By the way, I appreciate the thoughtful and respectful discussion that occurs at the blog. I think it gives everyone a chance to see the other sides of the discussion and sharpen their own arguments.

  18. Thanks Mike. Appreciate the historical references. Hopefully we will soon see similar supportive behavior from the Church on this issue of two loving individuals creating a family unit in the eyes of government and the church. This is the true civil interest, as the judge put it so well in his review of the California law. One of the main purposes of the 14th ammendment is to make sure the opinions, attitudes and prejudices of the majority (even a very slim majority in the case… 52-53%) don’t unfairly penalize the minority without having some compelling state interest. This clause has protected minorities (women, blacks, etc.) for a long time, and unless someone is suggesting removing the clause from the Constitution, it will do so forever more.

  19. Tim,

    It’s a “fact of life” that children are created by the union of female egg and male sperm, a fundamentally heterosexual process whether it is brought about naturally through heterosexual sexual activity or, in what will always be a tiny percentage of cases, artificially through some sort of technological means. It’s also a fact of life that the mutual sexual activity of same sex partners cannot generate life and so such unions are not procreative.

    My claim is that supporting the good of procreation and the stability of the unions that generate life forms a valid, rational basis for the state’s retaining the traditional definition of marriage and for extending unique benefits to married couples.

    How is the state to do this? It could, as you suggest (and as I most definitely have not suggested), “validate only marriages that produce children.” The state has not chosen to do this. Instead, as a practical and straightforward way of reaching its aim in a way that does not overly intrude on the privacy of couples seeking marriage, the state has chosen to recognize traditional marriages whether they produce children or not.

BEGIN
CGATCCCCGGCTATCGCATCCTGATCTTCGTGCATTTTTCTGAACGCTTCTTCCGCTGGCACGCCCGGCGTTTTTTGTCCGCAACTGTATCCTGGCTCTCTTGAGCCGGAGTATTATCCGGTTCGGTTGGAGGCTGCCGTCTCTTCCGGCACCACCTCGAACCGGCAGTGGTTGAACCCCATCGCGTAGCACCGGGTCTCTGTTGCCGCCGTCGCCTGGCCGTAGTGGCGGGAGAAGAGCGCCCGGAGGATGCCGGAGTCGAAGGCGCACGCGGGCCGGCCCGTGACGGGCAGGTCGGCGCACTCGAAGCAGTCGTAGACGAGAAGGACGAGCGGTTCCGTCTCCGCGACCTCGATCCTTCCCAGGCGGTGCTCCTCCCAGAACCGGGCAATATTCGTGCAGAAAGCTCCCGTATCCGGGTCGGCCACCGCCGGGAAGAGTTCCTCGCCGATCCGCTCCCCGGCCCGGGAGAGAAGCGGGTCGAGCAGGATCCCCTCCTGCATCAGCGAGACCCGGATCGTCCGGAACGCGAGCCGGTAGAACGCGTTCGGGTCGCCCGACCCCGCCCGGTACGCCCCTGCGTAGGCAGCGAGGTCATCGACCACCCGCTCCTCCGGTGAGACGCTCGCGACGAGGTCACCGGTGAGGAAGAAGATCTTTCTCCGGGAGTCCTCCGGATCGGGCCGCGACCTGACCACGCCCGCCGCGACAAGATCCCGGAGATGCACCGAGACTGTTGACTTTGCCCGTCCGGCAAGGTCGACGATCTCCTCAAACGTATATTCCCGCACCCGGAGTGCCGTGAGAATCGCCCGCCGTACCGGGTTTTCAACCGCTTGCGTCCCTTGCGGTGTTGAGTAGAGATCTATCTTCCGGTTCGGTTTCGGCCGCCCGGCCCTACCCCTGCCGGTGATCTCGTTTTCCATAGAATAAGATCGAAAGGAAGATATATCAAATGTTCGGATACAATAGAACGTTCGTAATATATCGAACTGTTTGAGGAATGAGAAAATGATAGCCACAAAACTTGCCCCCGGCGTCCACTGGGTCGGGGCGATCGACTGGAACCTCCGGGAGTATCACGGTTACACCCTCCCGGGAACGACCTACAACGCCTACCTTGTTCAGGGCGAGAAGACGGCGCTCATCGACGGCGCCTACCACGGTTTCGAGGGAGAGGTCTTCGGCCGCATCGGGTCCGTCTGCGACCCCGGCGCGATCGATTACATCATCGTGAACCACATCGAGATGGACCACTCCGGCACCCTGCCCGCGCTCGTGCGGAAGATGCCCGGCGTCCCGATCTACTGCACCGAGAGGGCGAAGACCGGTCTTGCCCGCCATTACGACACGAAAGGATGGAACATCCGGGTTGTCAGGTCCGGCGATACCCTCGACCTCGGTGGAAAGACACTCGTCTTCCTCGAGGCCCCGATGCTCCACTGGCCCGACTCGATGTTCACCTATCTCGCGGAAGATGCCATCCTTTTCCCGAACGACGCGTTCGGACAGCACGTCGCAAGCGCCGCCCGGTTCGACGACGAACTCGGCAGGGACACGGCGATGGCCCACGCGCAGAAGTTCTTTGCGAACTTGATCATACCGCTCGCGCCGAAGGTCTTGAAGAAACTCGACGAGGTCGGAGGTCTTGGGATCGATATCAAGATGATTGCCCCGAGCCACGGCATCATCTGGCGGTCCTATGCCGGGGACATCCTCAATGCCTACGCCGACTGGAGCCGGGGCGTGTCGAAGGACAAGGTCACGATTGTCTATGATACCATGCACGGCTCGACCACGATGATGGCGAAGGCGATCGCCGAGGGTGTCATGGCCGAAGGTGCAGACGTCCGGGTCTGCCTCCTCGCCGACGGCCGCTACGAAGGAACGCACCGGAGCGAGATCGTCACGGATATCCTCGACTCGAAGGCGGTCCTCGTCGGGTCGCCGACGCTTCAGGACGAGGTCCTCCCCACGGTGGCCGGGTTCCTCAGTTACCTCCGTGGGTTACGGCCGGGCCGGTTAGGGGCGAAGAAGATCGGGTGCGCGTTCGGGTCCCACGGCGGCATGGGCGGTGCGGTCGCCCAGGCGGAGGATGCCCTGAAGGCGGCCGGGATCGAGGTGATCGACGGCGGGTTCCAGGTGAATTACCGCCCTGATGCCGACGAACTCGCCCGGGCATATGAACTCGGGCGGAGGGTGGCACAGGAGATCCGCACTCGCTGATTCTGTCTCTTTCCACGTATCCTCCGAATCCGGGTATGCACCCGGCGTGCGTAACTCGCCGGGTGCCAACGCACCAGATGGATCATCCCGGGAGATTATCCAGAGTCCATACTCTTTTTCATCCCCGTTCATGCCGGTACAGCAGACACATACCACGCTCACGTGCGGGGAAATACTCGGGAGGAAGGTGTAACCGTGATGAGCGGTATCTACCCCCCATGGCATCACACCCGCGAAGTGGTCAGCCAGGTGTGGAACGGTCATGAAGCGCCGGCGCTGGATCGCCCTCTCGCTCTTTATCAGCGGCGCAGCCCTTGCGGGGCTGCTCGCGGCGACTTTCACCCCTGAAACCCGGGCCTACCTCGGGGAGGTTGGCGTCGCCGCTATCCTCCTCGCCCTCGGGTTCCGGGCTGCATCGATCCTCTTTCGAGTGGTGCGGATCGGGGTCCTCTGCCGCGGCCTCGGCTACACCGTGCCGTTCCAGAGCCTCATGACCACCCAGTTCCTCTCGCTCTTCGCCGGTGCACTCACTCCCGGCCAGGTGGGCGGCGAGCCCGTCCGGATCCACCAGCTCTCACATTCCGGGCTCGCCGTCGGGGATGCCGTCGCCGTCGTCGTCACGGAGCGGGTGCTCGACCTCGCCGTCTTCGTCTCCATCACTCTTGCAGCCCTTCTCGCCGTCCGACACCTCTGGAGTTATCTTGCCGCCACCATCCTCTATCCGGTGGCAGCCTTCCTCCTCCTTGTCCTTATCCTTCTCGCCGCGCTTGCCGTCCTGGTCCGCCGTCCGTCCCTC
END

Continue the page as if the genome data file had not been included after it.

Does this extension of benefits to marriages that either choose not to procreate or, due to infertility, are incapable of doing so, void a procreational basis for retaining the traditional definition of marriage?

    Under rational basis scrutiny the actions of the people and their representatives are quite properly given wide latitude. I’ll repeat Justice Kennedy’s statement: “A classification does not fail rational-basis review because it “ ‘is not made with mathematical nicety or because in practice it results in some inequality.’ “The problems of government are practical ones and may justify, if they do not require, rough accommodations”

    So, as I said above, under rational basis scrutiny, it does not follow that the state must extend the benefits of marriage to inherently non-procreative, same sex unions because it chooses, for practical reasons, to extend those benefits to some heterosexual unions that do not produce children.

  20. David,

    I still think you owe an apology for implying that the Catholic Church is racist.

    As for your hope that the Church will change it’s mind about same sex marriage, that is just not going to happen. The Church opposed laws that barred inter-racial marriage because they were unjust. It opposes and will continue to oppose the redefinition of marriage that you seek for the same reason.

    To understand why you have to understand the Church’s teachings on homosexuality. From articles 2357 – 2359 of the Catechism of the Catholic Church:

    2357 Homosexuality refers to relations between men or between women who experience an exclusive or predominant sexual attraction toward persons of the same sex. It has taken a great variety of forms through the centuries and in different cultures. Its psychological genesis remains largely unexplained. Basing itself on Sacred Scripture, which presents homosexual acts as acts of grave depravity, tradition has always declared that “homosexual acts are intrinsically disordered.” They are contrary to the natural law. They close the sexual act to the gift of life. They do not proceed from a genuine affective and sexual complementarity. Under no circumstances can they be approved.

    2358 The number of men and women who have deep-seated homosexual tendencies is not negligible. This inclination, which is objectively disordered, constitutes for most of them a trial. They must be accepted with respect, compassion, and sensitivity. Every sign of unjust discrimination in their regard should be avoided. These persons are called to fulfill God’s will in their lives and, if they are Christians, to unite to the sacrifice of the Lord’s Cross the difficulties they may encounter from their condition.

    2359 Homosexual persons are called to chastity. By the virtues of self-mastery that teach them inner freedom, at times by the support of disinterested friendship, by prayer and sacramental grace, they can and should gradually and resolutely approach Christian perfection.